Neither his four-seam or his sinker are pitches that will blow hitters away - they both live in the 92 MPH range even though he has shown the ability to get into the 93-94 MPH range - but they both have their best usages and Pereira usually seems to use both in a way that best suites his repertoire. This is all to say that even when Pereira is struggling with his average fastballs, he usually knows how to best maximize what he "has" when he has "it", and what not to use when he doesn't "have it".
Of course, the main issue with Pereira is that his command - while quite good - isn't good enough to sneak the 92 MPH fastballs by good hitters in the middle of the plate. The same goes for the rest of his off-speed offerings. We've seen some absolute moooooonshots hit off of Pereira, and allowing 17 homers to High-A hitting in 118.1 IP is a cause for extreme concern. That's probably enough to make the 36th spot on The Dirty the ceiling for Pereira. He's not ever going to be able to get away with leaving anything over the heart of the plate and it still happens too often.
With all of these comments and criticisms about his usage, it's time for some criticism on my beliefs and my opinions. it's more than worth pointing out that, statistically, Pereira performed better out of the bullpen than he did out of the rotation during the 2022. That's it. Nothing quippy or witty or poignant to add to it. I just want to leave it at that.
Still, this is where stats can be fun and tricky and selective, but also hopefully insightful with context.
At the beginning of June, Pereira was moved into the rotation for Peoria, and from that point until August 21st, Pereira held hitters to a batting average against of .207, an OBP against of .255 (with a walk rate of 4.9%), and a slugging percentage against of .382 while striking out 29.5% of the 325 hitters that he faced. He had a bloated ERA, but his FIP over this time 3.62, and he sealed this period of time with a dominant performance that saw his no-hit bid end in the 7th inning of a game that he struck out 13 in. It was also the only time that Pereira went over the 100 pitch threshold. From there, over his final three starts of the season, things were ugly for Pereira. Really ugly. So ugly, in fact, that I'm not going to go into detail about it because it realllllllllllllllllly hurts my narrative. That's how pathetic I am. It was fucking awful, and let's just leave it at that.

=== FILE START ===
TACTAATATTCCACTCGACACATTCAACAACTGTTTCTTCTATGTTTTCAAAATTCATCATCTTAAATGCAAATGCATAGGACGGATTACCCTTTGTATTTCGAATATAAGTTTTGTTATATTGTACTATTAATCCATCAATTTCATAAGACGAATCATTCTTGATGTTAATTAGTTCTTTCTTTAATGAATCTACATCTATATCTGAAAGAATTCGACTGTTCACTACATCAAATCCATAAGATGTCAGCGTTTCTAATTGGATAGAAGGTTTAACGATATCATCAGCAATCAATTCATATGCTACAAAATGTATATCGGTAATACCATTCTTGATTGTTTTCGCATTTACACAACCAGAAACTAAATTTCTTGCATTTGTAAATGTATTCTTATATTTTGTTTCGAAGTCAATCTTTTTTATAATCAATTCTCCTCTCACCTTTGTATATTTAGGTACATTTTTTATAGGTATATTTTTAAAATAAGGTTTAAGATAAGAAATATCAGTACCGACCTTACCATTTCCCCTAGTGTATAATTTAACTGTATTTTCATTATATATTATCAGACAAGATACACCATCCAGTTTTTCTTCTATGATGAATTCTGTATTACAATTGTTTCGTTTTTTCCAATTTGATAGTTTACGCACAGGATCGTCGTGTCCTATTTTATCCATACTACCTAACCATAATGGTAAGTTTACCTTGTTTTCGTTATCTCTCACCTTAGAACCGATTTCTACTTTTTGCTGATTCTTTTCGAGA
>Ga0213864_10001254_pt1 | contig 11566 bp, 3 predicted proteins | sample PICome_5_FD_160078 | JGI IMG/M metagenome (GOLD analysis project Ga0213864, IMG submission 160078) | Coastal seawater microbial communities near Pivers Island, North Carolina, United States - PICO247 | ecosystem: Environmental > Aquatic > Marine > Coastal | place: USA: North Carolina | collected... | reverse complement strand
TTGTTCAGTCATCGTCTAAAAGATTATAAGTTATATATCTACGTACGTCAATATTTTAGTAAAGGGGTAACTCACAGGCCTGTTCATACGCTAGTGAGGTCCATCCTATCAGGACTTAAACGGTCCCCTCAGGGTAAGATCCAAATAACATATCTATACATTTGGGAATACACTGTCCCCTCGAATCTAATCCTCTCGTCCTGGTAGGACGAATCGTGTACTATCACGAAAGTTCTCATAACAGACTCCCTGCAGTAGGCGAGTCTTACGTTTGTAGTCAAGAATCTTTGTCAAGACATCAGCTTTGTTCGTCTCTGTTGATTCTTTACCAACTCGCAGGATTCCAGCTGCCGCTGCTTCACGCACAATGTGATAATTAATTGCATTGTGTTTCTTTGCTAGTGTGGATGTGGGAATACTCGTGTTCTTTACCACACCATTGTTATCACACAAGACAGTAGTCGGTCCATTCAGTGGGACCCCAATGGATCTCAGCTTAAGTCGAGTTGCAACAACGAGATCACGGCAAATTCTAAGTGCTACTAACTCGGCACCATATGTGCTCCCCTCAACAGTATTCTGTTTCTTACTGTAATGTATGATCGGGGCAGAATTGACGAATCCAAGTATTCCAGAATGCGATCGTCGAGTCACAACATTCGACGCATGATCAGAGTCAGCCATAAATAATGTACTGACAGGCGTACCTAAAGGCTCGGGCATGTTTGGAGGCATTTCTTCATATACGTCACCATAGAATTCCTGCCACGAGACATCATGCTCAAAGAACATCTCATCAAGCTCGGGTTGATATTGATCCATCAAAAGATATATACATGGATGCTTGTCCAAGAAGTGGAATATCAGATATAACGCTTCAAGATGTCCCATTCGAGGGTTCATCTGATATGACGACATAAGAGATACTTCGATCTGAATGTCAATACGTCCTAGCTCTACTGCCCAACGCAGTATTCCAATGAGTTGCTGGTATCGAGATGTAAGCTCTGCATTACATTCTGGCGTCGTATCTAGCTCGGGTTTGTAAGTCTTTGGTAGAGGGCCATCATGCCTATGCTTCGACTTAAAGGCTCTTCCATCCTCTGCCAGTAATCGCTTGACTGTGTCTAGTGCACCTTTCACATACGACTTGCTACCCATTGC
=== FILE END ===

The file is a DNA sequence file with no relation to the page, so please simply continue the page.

But I'm not going to let that ruin my view on Pereira.
Much like with other pitchers on the back half of The Dirty, and some pitchers that aren't on The Dirty, there is a small chance for a Major League debut in Pereira's future. Is it likely? Probably not, at least not with a 92-ish heat and sink while pitching out of a bullpen. But even then, Pereira shapes and uses what he has as well as any pitching prospect in the Cardinals system when he is being used right and he isn't gassed (two things that every pitcher has to work through). Because of this, we shouldn't be too quick to dismiss his potential.
And, yeah. Pereira is a lil thicc boi, too. And, yeah. Maybe that plays into my ranking. What can I say, I'm biased. However, Pereira is working out and getting into great shape this offseason. I had bookmarked a gif of Pereria hard in the gym, but I can't find it now. Sorry about that. Regardless, I can't wait to see the returns on his determination.
Thanks For Reading!! Kyle Reis